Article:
The most frequently asked question I’ve received over the past 9 months is, “How do you capture Xbox 360 footage on your iMac?” With 2-5 emails or Flickr messages coming in per week, I figured it was time to publish a How-To article. It’s really not an easy or obvious process, which is why it’s such a hot topic. But it’s not impossible or expensive. It’s simply a matter of knowing what you need to get the job done. While I’m using an Xbox 360, the same steps can be followed for any other console – including older generations.
Before we get started, there are a few things you’ll need on top of your iMac and game console.
- Capture Device: Elgato EyeTV Hybrid.
- S-Video Cable/Adapter: Sold separately, an S-Video cable/adapter is available for all consoles.
- Composite to 1/8 Headphone Jack Adapter: Can be found at most electronic stores or easily online.
Setting up the Hardware
Assuming you have already installed and configured the EyeTV Hybrid.
- Connect the break-out cable that comes packaged with it.
- Connect the S-Video cable from your Xbox 360 to the S-Video input on the break-out cable.
- Connect the Composite to 1/8 Headphone Jack Adapter to the Composite audio cable (red and white).
- Plug the 1/8 Headphone Jack into the Line In port on the back of your iMac. Note: The newest EyeTV Hybrid’s break-out cable has both left and right channels directly on it. If yours does, plug the Xbox 360’s audio cables into those.
Configuring the EyeTV Software
While it’s not the greatest capturing software I’ve used, EyeTV is very simple to setup. Before we started, go ahead and turn on your console.
- From the Controls menu, select the S-Video input source at the bottom. You should now see the Xbox 360 dashboard in the EyeTV preview window.
- Open the Preferences window and go to the Display tab. Turn Overscan on and set the Deinterlace mode to Progress Scan.
You should now see the Xbox 360 Dashboard in the preview window.
We’re not actually going to use EyeTV to record the video, so no need to bother with the recording preferences. The reason we’re not using EyeTV to record is quite simple – it can’t keep up. The product website used to boast that it could capture game console footage with “virtually no latency” (I’m paraphrasing here), but “virtually none” is not the same as none what-so-ever. And unfortunately, even a half-second delay makes the game unplayable while you’re capturing.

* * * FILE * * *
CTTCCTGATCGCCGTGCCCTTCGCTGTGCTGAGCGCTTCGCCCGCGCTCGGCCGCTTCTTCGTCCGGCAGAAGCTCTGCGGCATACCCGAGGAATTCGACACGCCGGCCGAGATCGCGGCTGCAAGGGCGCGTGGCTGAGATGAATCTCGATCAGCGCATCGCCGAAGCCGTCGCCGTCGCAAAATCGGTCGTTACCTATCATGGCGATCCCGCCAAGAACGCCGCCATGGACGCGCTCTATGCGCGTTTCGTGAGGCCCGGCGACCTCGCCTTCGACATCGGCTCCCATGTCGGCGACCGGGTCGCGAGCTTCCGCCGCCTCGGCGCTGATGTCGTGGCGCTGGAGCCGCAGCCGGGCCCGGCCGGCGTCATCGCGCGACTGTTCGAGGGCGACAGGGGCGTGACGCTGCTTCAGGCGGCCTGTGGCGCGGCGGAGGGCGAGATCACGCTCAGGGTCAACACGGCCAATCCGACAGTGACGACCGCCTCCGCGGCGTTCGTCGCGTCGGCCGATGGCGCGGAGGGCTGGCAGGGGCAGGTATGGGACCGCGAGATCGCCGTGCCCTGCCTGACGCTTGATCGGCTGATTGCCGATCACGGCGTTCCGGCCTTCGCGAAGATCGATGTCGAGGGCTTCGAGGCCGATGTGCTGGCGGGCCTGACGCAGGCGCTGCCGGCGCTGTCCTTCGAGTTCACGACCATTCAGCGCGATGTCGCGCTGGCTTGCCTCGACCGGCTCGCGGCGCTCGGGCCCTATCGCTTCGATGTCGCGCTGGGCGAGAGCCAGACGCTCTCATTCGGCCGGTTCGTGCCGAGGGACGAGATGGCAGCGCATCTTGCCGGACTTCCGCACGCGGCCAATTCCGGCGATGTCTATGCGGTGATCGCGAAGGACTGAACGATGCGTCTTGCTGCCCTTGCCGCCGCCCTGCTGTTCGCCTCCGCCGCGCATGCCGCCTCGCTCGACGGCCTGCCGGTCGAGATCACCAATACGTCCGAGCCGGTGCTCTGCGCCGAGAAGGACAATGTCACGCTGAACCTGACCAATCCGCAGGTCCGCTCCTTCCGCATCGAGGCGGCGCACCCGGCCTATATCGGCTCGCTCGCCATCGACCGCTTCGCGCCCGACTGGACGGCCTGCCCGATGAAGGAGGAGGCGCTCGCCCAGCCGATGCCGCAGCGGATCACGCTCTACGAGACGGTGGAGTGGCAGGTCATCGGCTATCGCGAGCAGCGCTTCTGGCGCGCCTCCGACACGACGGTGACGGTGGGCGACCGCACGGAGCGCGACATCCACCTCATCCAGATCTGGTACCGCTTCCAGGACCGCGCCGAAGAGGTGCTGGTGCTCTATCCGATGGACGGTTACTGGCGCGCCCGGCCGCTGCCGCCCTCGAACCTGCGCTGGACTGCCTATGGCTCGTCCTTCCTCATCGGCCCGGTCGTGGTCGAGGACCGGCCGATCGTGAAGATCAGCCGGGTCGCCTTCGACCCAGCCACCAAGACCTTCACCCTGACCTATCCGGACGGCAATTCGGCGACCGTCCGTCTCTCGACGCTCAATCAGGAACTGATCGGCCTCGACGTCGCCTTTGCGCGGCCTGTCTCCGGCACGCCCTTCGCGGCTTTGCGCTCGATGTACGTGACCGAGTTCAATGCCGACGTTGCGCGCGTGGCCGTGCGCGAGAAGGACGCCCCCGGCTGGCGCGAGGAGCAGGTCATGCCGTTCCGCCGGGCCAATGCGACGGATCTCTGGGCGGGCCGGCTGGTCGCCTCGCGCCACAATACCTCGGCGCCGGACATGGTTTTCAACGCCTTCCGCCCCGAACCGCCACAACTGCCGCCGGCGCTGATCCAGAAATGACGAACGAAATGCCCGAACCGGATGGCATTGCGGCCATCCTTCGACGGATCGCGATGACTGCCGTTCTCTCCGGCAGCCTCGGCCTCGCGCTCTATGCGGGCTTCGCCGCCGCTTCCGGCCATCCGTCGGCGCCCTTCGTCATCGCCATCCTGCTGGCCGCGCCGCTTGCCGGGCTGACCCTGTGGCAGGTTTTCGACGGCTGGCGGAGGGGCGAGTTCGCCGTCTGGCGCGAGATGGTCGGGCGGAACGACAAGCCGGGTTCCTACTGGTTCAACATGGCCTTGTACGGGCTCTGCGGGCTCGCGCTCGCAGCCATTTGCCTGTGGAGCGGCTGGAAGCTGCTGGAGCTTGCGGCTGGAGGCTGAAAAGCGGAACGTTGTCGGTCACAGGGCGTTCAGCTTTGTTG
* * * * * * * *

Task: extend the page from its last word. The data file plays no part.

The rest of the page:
“Hold Up, I can’t Hear Anything!”
This was a rather unpleasant surprise which lead to a decent amount of frustration until I found a simple solution in the form of a freeware app. For whatever reason, you can’t actually hear the audio from a Line In source on the iMac. You can record it and play it back, but you can’t hear it live. LineIn acts as a pass-thru and sends the input source directly to the output. In most cases, you will need to set your options to…
Navigate through the Dashboard – you should hear the sound effects coming through your speakers now.
The Tricky Part
I’m pretty sure this is where most people get stuck. You get the hardware, figure out how to get the audio to come through your speakers, then try to record and realize it’s virtually unplayable. Now what? EyeTV can display the Xbox 360 in real time when it’s not recording, so taking that into consideration – why not capture the capturing software which is displaying the video? Sounds tricky, but it’s not, really. There are lots of screencasting apps that could probably do the trick. I chose iShowU, as it seemed to be the most straight-forward and decently priced of the bunch. Once iShowU is installed, create a new preset using the following settings…
Open iShowU’s preferences window and set the following…
- Options: Disable “Show video in Quicktime after recording”
- Capture: Change capture guide colour to something bright that isn’t used on your desktop or Dashboard so it’s easy to see. I use bright green.
- Storage: Set the directory where you want your videos to be saved.
The last thing we need to do before we can hit that record button is set the capture guide in iShowU. Click the “Edit recording area” button along the bottom of the app window and a 640×480 overlay should appear on screen. Carefully place it over the EyeTV window so that the guide is only around the video portion of the window – you may need to do a couple test captures to get it perfect. But breathe a sigh of relief… that’s it!
Where to go From Here
Once you have some footage captured, there are many options for editing. The new iMovie which is part of the iLife ’08 bundle is pretty stellar and the MPEG4 codec I suggested for compression in iShowU outputs a compatible file that you can simply import into iMovie.
After all of this, you may be wondering why I haven’t published a gameplay video since I switched to Mac last December. Honestly, all of this is too much work. For something as trivial as capturing video, it’s a hell of a lot of steps which took me months of trial and error to find a solid solution. I think the tediousness of this whole experience put a huge damper on something I used to love doing and I now I have little to no interest it in any longer. It’s not all bad, though. I have more time to play games now. 😉
And finally, I figured this all out a few months ago and haven’t really touched it since. There may be a few other settings that need changed in the apps, so please point them out if so and I’ll update my article.